Christine Barbe was born in Grenoble, France.

Graduated in Art and Cinema from Saint Charles University in Paris, Christine Barbe has traveled a lot. Notably in North Africa, the West Indies, Eastern Europe and North America. She emerged on the American art scene in the mid-1980s and was quickly recognized for her outdoor vision of the Californian culture. Her work at that time was characterized by snapshots of billiard rooms and pools lit by dazzling colors. This “Californian period” was followed by a New York transition, where she painted the chaos and isolation of the urban masses. It is her return to France that became a turning point towards a more graphic style, incorporating her first courses in engravings and other printing processes.

The works of Christine Barbe have been exhibited internationally: in the United States, Japan, France, Switzerland and the Netherlands. It is also part of permanent collections such as those of the Museum of Modern Art in Tokyo, the Museum of Contemporary Art of San José in the United States, the Coprim Foundation in Paris, the Contemporary Art Collection Novotel, the Asilah Contemporary Art Fund in Morocco, the Deutsch Foundation in Lausanne, Switzerland, to name a few of these.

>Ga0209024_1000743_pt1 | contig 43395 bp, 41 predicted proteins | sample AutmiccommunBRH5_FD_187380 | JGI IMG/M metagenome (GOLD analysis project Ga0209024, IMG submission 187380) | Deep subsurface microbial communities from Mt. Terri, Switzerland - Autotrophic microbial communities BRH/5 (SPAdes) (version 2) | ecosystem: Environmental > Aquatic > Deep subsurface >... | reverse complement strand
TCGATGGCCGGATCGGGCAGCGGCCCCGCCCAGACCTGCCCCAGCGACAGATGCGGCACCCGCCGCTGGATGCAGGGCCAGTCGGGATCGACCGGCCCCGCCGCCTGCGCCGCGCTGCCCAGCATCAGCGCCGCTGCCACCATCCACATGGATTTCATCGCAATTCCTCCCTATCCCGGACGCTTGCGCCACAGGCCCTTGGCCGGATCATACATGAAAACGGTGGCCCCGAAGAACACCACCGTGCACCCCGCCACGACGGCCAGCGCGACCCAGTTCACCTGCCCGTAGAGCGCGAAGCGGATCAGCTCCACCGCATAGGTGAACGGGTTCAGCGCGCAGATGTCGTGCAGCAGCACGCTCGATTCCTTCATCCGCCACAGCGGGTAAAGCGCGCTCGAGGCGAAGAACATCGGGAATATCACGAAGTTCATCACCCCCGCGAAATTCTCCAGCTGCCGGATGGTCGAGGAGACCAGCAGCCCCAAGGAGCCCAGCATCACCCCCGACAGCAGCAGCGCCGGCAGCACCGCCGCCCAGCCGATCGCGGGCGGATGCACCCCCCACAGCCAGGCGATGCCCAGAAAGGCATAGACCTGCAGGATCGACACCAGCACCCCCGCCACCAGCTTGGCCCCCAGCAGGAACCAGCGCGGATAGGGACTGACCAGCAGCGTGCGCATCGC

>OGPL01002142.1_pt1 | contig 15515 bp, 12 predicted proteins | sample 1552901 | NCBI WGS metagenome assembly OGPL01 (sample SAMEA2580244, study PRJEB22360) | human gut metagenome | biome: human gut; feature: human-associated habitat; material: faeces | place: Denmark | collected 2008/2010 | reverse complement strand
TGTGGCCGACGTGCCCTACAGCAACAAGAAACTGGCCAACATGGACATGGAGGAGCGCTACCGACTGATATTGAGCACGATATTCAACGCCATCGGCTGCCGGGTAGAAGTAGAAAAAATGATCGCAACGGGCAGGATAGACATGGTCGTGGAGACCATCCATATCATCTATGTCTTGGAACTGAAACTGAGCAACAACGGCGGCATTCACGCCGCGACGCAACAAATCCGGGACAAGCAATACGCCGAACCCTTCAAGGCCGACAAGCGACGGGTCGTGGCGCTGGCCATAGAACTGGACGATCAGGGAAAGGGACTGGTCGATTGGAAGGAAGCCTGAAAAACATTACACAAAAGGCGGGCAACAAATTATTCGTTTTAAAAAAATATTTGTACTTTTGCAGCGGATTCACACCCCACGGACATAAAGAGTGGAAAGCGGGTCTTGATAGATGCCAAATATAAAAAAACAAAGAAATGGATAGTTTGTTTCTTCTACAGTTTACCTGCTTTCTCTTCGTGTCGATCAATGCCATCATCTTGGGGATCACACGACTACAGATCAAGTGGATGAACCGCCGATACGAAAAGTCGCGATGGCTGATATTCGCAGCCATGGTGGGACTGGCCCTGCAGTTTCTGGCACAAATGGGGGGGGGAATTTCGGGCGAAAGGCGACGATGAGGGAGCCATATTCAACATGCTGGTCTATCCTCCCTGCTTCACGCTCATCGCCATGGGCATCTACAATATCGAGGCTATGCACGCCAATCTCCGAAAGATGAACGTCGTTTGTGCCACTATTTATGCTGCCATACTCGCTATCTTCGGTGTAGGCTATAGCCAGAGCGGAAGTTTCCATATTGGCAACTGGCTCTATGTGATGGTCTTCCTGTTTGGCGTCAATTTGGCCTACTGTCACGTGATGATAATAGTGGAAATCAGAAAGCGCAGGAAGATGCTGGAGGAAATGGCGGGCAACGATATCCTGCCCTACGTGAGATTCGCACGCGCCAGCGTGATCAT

Her work as a painter has benefited from numerous grants for creation, prizes, scholarships and residences: engraving Prize and drawing prize of the Fondation Uckermann, Grenoble (France), residence at the Wannsee Centre in Berlin (Germany), the exchange for the orientation of Plastic arts of Grenoble, the Moussem of Asilah residence (Morocco), the «Art Concil» scholarship of Santa Clara, California (USA). Christine Barbe was also a laureate of Art [ ] Collector, Paris, France.

Her work is marked by a characteristic combination of drawing and painting, mixed with photographic and printing techniques. Through this multiple work that evolves freely between photography and drawing, and where the elimination of the pictorial border between these disciplines had become one aim of her artistic practice, Christine Barbe explores imaginary of the places, and highlights the impact of the man who remodels the landscape and its territory.